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Education] Willard, Emma.

Advancement of Female Education.


[Education]. Willard, Emma. Advancement of Female Education:  Or, a Series of Addresses, in Favor of Establishing at Athens, in Greece, A Female Seminary, Especially Designed to Instruct Female Teachers, Troy: Norman Tuttle, 1833.
8vo; 8-5/8 x 5-3/8"; 48 pp; sewn; light overall use with mild age-toning to title page and occasional toning to a few leaves; wrappers removed; generally fresh; very good.
First edition of Emma Willard's plea for assistance for the work of Frances Mulligan Hill and her teaching training school in Athens, as well as her reflections upon the success of higher education for women in the United States. OCLC records the pamphlet in microform only.
     Emma Willard by 1833 had long since established herself as a pioneer in women's education in the United States.  Acutely aware of the deficiencies in her education, Willard sought to create an institution which had not existed for her - a school which offered young women a classical education and exposure to the arts. She began by teaching a few students out of her home in Middlebury, Vermont. She decided to enlarge her modest effort she should transfer her teaching to New York State and lobbied the legislature to fund higher education for young women.  Her "Address to the Public" (1819) in which she set out the public good she envisioned arising from offering sound education to girls failed to persuade New York state legislators. It became a landmark text on women's education, however, and did arouse the citizens of Troy, a small industrial town in inland New York. The Common Council showed remarkable foresight when it assessed $4,000 to support a female academy and invited Mrs. Willard to undertake its management. Within the decade the Troy Female Seminary could boast some 100 boarders and 200 more day students. It continues today, 183 years after its original founding, as the Emma Willard School.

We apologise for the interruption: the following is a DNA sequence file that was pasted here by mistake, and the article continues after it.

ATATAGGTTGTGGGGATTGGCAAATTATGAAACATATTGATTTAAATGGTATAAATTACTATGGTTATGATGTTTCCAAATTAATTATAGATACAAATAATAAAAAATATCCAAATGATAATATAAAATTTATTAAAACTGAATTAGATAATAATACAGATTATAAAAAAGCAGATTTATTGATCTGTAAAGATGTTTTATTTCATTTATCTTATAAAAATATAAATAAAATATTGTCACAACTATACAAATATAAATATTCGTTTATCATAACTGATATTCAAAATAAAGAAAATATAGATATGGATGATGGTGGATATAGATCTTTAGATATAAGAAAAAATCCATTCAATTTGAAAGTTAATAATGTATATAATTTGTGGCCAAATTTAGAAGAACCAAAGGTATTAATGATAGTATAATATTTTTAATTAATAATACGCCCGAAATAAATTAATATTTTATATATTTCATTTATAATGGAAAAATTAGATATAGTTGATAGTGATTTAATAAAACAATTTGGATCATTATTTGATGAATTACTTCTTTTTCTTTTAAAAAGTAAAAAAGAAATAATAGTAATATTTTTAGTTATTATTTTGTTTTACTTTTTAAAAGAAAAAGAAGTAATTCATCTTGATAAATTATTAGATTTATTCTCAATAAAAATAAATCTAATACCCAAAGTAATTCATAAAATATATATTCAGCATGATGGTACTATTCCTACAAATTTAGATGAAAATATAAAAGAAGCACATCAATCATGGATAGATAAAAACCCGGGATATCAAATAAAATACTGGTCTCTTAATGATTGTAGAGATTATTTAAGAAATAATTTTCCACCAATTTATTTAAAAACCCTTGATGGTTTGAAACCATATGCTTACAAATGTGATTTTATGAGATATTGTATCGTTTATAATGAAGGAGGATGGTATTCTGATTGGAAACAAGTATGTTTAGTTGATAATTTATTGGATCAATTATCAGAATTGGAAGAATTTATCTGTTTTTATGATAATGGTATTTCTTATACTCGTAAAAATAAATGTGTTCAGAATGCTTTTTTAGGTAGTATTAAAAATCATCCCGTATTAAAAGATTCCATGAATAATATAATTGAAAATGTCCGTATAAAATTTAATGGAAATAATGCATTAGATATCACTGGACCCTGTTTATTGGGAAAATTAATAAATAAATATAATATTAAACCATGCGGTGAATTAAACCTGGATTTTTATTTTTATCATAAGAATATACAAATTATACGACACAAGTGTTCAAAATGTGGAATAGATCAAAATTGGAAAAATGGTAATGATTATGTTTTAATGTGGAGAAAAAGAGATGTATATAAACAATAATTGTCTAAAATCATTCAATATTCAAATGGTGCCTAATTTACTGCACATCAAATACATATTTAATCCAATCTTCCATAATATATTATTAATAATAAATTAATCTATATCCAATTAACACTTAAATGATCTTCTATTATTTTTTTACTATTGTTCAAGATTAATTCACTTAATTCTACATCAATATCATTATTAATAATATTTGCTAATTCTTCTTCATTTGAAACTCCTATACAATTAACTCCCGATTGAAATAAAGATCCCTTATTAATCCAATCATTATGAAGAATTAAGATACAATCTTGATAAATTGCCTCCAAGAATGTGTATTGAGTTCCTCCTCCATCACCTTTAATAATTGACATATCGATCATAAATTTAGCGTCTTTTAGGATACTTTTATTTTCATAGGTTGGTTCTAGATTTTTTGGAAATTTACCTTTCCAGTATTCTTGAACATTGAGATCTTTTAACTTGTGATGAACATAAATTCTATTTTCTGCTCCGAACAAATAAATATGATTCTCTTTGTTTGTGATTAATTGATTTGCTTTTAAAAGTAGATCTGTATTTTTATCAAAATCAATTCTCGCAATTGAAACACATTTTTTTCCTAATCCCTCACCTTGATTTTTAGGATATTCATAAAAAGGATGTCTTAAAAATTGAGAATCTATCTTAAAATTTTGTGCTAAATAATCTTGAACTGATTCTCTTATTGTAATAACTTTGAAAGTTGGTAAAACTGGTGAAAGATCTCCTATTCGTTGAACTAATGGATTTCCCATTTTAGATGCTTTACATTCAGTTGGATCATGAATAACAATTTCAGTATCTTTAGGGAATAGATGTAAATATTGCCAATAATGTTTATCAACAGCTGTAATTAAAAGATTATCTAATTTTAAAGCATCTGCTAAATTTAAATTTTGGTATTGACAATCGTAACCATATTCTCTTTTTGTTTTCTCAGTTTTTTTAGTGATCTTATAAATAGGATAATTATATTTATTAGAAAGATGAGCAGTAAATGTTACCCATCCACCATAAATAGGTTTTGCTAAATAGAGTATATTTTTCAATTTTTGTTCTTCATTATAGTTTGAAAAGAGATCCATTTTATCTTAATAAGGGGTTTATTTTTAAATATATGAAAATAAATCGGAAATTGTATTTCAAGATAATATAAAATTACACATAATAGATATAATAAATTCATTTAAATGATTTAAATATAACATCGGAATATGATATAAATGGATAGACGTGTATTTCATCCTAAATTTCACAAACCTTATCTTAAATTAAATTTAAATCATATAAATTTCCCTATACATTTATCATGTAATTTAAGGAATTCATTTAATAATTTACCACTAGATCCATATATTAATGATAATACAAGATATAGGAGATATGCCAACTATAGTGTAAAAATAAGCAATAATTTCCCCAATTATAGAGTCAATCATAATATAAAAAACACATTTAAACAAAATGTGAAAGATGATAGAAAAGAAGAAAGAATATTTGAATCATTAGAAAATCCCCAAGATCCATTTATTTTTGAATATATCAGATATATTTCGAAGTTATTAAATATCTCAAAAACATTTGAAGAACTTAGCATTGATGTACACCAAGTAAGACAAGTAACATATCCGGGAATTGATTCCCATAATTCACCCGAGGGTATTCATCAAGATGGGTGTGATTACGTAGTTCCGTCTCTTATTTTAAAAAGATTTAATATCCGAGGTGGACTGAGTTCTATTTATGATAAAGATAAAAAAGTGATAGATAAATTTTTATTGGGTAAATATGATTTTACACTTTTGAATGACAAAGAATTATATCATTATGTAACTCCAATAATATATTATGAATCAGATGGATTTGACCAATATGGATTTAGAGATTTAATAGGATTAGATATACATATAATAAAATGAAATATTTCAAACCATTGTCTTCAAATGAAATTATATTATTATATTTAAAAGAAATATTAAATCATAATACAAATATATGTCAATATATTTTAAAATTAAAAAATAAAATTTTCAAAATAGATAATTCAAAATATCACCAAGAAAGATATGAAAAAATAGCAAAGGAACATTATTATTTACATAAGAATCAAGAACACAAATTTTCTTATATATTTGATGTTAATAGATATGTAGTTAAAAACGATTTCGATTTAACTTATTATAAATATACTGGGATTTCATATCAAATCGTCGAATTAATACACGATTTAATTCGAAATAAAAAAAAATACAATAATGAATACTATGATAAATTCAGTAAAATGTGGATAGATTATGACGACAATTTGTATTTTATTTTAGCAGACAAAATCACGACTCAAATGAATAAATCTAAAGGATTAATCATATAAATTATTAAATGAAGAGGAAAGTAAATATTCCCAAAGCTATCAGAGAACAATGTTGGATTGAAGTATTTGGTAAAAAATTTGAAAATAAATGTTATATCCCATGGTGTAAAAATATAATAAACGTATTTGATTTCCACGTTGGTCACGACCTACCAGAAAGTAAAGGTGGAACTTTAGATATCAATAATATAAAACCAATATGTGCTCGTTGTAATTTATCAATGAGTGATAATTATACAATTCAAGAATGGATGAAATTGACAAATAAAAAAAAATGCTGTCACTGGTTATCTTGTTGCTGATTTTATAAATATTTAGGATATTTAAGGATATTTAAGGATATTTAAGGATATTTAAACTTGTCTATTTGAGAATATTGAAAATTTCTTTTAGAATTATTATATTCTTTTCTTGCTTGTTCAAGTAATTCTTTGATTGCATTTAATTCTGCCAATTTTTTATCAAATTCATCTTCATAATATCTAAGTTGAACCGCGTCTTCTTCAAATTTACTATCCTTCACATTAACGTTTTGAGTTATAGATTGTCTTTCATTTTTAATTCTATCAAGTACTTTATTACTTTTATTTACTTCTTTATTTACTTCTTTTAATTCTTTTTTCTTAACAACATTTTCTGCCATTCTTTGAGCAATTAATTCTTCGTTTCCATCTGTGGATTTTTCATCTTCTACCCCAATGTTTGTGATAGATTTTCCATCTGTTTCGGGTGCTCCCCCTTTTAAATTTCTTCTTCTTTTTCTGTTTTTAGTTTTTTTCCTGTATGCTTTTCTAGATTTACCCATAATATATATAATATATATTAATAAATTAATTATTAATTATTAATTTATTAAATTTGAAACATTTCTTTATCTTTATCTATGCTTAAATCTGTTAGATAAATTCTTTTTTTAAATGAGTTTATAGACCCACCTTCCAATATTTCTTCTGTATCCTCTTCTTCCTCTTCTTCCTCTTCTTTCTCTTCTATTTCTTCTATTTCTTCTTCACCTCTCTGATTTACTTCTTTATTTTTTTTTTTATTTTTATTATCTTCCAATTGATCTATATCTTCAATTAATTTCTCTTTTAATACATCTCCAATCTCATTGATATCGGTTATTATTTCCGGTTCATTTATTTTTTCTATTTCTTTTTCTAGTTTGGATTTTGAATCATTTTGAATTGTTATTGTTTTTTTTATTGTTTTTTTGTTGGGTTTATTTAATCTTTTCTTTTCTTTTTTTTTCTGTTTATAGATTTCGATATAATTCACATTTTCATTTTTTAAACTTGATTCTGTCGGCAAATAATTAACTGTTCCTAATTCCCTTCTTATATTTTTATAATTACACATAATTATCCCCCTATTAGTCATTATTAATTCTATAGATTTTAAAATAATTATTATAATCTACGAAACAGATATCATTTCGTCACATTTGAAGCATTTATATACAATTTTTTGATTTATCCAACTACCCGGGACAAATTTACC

Mrs. Willard toured Europe and as she traveled she met with other women educators. In Athens she discovered an American woman and her husband, Frances and John Hill, had set up a series of schools in the newly-liberated Greece. One particularly struck her - a course for training women teachers. As NAW records, Mrs. Willard was impressed by Mrs. Hill's "fine the direction of the young mind, as well as the great force and energy of her character". Upon her return home, she organized a Society for the Advance of Female Education in Greece and "enlisted Lydia Huntley Sigourney...and Sarah Josepha Hale". In "Advancement" Mrs. Willard reflects upon the necessity of education for women, the critical role of Greece in western civilization and the state of education for women in Europe.  
    "Advancement" also accords her opportunity to consider the impact of her seminary:
Though unsuccessful in obtaining legislative patronage, yet has succeeded beyond my most sanguine expectations, when I consider how short a time has elapsed since its commencement.  It has spread more widely throughout our country, and the literary and scientific course we pursue is more extensive....[and] a general movement has been felt throughout our country, in favor of female education. The subject has suggested itself to many original minds, and they have laboured with zeal, though with diversity of plan, and difference of success. From our united operations, the prospects of American female youth, in regard to education, are astonishingly changed.  
An important statement by this pioneer in women's education.

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